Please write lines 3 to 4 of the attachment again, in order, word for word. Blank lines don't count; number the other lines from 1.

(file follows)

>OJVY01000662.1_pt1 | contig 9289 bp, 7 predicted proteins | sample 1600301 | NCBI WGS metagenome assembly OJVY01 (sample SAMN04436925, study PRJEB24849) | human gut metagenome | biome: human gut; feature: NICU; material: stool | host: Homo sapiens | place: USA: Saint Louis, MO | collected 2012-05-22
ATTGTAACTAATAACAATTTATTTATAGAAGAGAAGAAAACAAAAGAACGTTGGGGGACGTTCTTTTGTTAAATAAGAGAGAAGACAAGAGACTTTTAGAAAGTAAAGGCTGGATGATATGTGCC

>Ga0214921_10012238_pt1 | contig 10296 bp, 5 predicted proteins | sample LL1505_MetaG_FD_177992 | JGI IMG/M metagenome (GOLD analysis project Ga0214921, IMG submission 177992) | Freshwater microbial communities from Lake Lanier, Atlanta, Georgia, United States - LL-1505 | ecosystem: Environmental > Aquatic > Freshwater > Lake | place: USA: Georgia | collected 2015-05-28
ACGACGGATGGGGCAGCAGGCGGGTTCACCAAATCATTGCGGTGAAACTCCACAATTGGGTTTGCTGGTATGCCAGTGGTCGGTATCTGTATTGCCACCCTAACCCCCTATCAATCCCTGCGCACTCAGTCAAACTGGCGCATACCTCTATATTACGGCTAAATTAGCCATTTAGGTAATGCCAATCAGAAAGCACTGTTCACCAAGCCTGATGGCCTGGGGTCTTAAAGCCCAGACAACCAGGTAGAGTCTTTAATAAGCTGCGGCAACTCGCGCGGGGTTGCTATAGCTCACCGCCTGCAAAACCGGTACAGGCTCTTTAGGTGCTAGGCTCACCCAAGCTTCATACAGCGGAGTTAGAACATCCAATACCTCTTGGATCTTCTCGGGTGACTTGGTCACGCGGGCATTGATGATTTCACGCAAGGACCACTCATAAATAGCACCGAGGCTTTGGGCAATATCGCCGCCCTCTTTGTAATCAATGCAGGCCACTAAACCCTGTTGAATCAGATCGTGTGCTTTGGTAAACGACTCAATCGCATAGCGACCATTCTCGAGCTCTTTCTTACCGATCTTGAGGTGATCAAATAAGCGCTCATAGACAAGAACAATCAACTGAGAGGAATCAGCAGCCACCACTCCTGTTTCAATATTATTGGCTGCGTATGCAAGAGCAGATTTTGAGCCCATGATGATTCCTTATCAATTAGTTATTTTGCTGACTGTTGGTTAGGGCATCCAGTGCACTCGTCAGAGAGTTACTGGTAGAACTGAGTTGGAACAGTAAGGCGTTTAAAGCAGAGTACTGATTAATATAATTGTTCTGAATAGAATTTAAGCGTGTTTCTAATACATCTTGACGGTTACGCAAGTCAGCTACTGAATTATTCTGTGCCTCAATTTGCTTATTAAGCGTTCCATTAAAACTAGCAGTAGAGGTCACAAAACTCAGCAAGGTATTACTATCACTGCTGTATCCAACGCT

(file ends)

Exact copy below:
>Ga0214921_10012238_pt1 | contig 10296 bp, 5 predicted proteins | sample LL1505_MetaG_FD_177992 | JGI IMG/M metagenome (GOLD analysis project Ga0214921, IMG submission 177992) | Freshwater microbial communities from Lake Lanier, Atlanta, Georgia, United States - LL-1505 | ecosystem: Environmental > Aquatic > Freshwater > Lake | place: USA: Georgia | collected 2015-05-28
ACGACGGATGGGGCAGCAGGCGGGTTCACCAAATCATTGCGGTGAAACTCCACAATTGGGTTTGCTGGTATGCCAGTGGTCGGTATCTGTATTGCCACCCTAACCCCCTATCAATCCCTGCGCACTCAGTCAAACTGGCGCATACCTCTATATTACGGCTAAATTAGCCATTTAGGTAATGCCAATCAGAAAGCACTGTTCACCAAGCCTGATGGCCTGGGGTCTTAAAGCCCAGACAACCAGGTAGAGTCTTTAATAAGCTGCGGCAACTCGCGCGGGGTTGCTATAGCTCACCGCCTGCAAAACCGGTACAGGCTCTTTAGGTGCTAGGCTCACCCAAGCTTCATACAGCGGAGTTAGAACATCCAATACCTCTTGGATCTTCTCGGGTGACTTGGTCACGCGGGCATTGATGATTTCACGCAAGGACCACTCATAAATAGCACCGAGGCTTTGGGCAATATCGCCGCCCTCTTTGTAATCAATGCAGGCCACTAAACCCTGTTGAATCAGATCGTGTGCTTTGGTAAACGACTCAATCGCATAGCGACCATTCTCGAGCTCTTTCTTACCGATCTTGAGGTGATCAAATAAGCGCTCATAGACAAGAACAATCAACTGAGAGGAATCAGCAGCCACCACTCCTGTTTCAATATTATTGGCTGCGTATGCAAGAGCAGATTTTGAGCCCATGATGATTCCTTATCAATTAGTTATTTTGCTGACTGTTGGTTAGGGCATCCAGTGCACTCGTCAGAGAGTTACTGGTAGAACTGAGTTGGAACAGTAAGGCGTTTAAAGCAGAGTACTGATTAATATAATTGTTCTGAATAGAATTTAAGCGTGTTTCTAATACATCTTGACGGTTACGCAAGTCAGCTACTGAATTATTCTGTGCCTCAATTTGCTTATTAAGCGTTCCATTAAAACTAGCAGTAGAGGTCACAAAACTCAGCAAGGTATTACTATCACTGCTGTATCCAACGCT